PUBLISHED ON: 26 October 2020

Our recent survey reveals that 47% of women in the UK do not check their breasts regularly. We explain why it’s important to check for signs of breast cancer.

Women are ‘forgetting’ to check their breasts

Almost half (47%) of women in the UK do not check their breasts regularly for potential signs of breast cancer.

According to a YouGov survey commissioned by Breast Cancer Now, one in 10 women have ‘never checked their breasts for new or unusual changes’. Meanwhile, a fifth (19%) of women check their breasts ‘once every six months or less’, while 13% do this ‘once a year or less’.

Asked what stops or prevents them from checking their breasts more regularly, almost half (46%) of women said they ‘forget’. This is concerning when most cases of the disease are detected because women have spotted new or unusual changes to their breasts.

Amaya during treatment

I never really checked my breasts growing up

Amaya is a mum of three and nurse from Birmingham who was diagnosed with triple negative breast cancer in 2019. She also tested positive for the faulty BRCA1 gene

‘I’m embarrassed to say that growing up, I never really checked my breasts regularly. I had a healthy diet, exercised and just assumed I was too young to be diagnosed with breast cancer.

‘In July 2019, whilst moisturising after a bath I found a lump in my right breast very close to my armpit. I didn’t feel worried at the time but after showing my mum, I booked a GP appointment to get it checked. When the test results revealed I had breast cancer I couldn’t believe it, my life turned upside down in that very moment. My first thought was of my three beautiful babies; would I get to see them grow up?

‘Given my age, my consultant suggested I have a genetic test. When I was told I’d tested positive for the faulty BRCA1 gene I was in total disbelief, it was like being diagnosed with cancer all over again.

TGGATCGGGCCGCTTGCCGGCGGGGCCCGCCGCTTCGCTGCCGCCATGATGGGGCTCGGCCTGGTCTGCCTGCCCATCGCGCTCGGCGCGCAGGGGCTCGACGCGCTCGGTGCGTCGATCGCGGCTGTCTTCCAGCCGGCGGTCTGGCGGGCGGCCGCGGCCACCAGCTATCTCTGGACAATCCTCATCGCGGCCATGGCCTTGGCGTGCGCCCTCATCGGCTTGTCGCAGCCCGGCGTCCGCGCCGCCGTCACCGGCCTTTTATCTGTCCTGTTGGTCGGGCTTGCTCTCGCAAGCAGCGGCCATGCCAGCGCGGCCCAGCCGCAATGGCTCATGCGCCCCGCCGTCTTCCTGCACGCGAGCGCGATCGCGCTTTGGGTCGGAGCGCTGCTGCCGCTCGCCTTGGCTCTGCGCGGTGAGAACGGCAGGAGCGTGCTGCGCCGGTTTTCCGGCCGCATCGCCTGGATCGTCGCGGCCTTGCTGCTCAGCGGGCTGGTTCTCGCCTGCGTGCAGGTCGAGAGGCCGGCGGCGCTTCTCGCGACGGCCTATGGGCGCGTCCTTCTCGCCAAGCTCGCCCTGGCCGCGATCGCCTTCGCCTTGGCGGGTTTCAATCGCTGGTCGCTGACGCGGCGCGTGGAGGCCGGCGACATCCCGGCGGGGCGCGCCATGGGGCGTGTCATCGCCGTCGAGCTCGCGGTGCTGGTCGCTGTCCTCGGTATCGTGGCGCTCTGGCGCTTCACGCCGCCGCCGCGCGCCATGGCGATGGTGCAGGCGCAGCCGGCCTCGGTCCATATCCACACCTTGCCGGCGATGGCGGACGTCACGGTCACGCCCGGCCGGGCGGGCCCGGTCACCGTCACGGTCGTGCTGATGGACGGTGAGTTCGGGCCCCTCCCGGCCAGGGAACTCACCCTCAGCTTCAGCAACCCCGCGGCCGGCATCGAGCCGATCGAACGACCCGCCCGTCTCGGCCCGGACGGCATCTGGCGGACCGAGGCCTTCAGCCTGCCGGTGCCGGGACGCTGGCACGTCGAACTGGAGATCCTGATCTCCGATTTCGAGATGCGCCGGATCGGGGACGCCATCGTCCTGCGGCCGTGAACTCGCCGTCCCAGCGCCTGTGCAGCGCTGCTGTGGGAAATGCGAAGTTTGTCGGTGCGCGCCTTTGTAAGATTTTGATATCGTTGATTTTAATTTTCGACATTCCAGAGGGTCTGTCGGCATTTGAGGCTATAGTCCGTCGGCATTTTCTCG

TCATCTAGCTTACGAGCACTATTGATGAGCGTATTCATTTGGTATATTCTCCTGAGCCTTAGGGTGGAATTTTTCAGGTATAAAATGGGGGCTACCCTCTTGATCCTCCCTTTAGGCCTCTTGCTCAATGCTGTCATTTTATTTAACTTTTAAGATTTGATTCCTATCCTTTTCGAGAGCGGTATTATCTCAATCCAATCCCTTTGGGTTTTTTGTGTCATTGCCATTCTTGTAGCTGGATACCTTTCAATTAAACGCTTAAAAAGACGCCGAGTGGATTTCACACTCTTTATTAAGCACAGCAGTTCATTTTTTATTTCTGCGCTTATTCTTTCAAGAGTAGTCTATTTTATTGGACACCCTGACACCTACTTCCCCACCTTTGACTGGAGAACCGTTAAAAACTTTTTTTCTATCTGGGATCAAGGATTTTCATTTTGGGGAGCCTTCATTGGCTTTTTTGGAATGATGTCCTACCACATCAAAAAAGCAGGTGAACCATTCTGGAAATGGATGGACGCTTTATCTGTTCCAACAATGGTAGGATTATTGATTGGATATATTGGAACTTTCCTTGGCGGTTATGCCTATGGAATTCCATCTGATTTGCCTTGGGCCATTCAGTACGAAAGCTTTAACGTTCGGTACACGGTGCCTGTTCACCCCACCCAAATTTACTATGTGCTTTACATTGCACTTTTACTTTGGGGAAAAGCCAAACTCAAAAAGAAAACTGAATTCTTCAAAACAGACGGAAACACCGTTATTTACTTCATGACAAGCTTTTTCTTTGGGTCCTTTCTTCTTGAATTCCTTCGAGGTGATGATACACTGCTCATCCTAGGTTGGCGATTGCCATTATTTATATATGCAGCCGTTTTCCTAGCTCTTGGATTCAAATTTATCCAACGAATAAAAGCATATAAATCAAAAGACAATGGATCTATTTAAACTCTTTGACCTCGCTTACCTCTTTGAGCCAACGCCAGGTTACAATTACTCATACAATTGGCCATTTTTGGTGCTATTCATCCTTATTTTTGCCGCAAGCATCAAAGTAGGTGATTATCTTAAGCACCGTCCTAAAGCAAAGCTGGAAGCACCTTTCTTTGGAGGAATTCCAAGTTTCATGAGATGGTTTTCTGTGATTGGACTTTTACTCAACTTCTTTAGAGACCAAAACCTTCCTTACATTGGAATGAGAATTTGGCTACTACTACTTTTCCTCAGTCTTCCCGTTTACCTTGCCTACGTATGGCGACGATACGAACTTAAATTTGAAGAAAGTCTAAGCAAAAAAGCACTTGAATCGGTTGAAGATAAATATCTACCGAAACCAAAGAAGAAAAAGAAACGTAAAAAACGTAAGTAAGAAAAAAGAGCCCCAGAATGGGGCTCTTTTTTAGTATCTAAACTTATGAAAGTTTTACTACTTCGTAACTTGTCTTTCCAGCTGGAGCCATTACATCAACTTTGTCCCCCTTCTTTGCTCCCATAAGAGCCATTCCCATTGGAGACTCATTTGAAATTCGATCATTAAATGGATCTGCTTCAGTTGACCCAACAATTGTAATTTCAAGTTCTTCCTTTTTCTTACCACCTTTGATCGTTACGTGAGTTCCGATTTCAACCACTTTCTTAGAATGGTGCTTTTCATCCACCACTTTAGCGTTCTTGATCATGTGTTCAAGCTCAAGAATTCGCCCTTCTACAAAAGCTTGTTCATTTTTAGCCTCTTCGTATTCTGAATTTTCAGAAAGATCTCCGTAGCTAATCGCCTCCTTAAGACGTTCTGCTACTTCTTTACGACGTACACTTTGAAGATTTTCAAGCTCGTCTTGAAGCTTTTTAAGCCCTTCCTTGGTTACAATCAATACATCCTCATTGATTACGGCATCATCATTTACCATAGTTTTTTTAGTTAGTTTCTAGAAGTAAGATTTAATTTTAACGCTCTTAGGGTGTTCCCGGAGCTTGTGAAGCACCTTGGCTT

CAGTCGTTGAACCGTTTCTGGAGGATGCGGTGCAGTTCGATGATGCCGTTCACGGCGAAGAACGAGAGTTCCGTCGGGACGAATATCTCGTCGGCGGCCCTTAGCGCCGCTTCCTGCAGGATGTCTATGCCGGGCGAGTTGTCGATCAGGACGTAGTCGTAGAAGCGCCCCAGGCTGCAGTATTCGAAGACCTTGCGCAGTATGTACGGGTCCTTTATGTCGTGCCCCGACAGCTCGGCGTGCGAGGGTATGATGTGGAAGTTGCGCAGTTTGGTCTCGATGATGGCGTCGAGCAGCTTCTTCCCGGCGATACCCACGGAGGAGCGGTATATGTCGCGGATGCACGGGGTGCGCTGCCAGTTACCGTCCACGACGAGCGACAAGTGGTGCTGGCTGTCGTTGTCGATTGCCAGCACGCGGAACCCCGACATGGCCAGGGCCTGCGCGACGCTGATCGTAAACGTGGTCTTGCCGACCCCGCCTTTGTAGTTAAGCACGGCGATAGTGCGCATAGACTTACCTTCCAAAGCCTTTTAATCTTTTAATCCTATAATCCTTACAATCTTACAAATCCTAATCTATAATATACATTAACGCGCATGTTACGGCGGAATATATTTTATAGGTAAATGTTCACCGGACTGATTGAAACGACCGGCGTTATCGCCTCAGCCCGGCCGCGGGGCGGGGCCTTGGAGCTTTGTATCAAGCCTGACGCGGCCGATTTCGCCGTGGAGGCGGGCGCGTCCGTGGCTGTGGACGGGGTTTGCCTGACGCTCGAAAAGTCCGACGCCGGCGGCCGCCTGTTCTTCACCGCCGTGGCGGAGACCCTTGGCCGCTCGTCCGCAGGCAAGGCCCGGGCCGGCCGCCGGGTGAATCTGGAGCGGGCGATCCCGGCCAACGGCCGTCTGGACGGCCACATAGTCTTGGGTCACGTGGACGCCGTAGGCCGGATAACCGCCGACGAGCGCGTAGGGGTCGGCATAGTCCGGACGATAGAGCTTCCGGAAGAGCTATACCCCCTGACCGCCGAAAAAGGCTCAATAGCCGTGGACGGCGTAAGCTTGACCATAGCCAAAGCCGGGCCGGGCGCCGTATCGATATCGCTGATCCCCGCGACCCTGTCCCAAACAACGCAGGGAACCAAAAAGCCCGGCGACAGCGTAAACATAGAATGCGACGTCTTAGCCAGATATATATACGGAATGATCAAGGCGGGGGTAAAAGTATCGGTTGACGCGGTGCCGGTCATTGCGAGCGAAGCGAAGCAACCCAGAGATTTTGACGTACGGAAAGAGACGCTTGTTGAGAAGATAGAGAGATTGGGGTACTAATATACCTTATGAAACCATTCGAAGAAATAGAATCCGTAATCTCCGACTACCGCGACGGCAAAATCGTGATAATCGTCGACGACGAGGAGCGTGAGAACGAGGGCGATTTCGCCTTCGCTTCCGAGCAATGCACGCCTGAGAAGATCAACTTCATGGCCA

‘I found being diagnosed with breast cancer at such a young age incredibly isolating. I started a blog about my experience so others wouldn’t have the same feelings of loneliness that I’d felt. I want to spread as much awareness of breast cancer and self-checking as possible, particularly in young black women. 

‘I now check my breasts regularly, it’s so important to make the time for self-checking and learn what’s normal for you.’

Checking your breasts only takes a few minutes

The earlier breast cancer is diagnosed, the better the chance of successful treatment. It’s vital that women get into the habit of regular breast checking all year round.

Manveet Basra, Head of Public Health and Wellbeing at Breast Cancer Now, said:

‘Breast checking is quick, easy, and can help detect any breast cancer early, giving treatment the best chance of working.

‘There’s no special technique – just get to know your breasts and what’s normal for you, so you can spot any new or unusual changes, and remember to check all parts of your breasts, your armpits and up to your collarbone for changes.

‘Making this part of your routine – such as in the shower or when you apply moisturiser – can help you to do it regularly. Encourage your female friends and family to do this too; please don’t feel embarrassed talking about this simple step that could save your life.’

It’s as simple as TLC: Touch Look Check

  • Touch your breasts: can you feel anything unusual?
  • Look for changes: does anything look different?
  • Check any changes with your GP.

Do this regularly to check for changes. If you notice anything new or unusual it’s important to go and get it checked by your GP. You can also talk to our breast care nurses by calling our free Helpline on 0808 800 6000.

Find out more about the signs and symptoms of breast cancer, and what to look for when you’re checking your breasts.

Signs and symptoms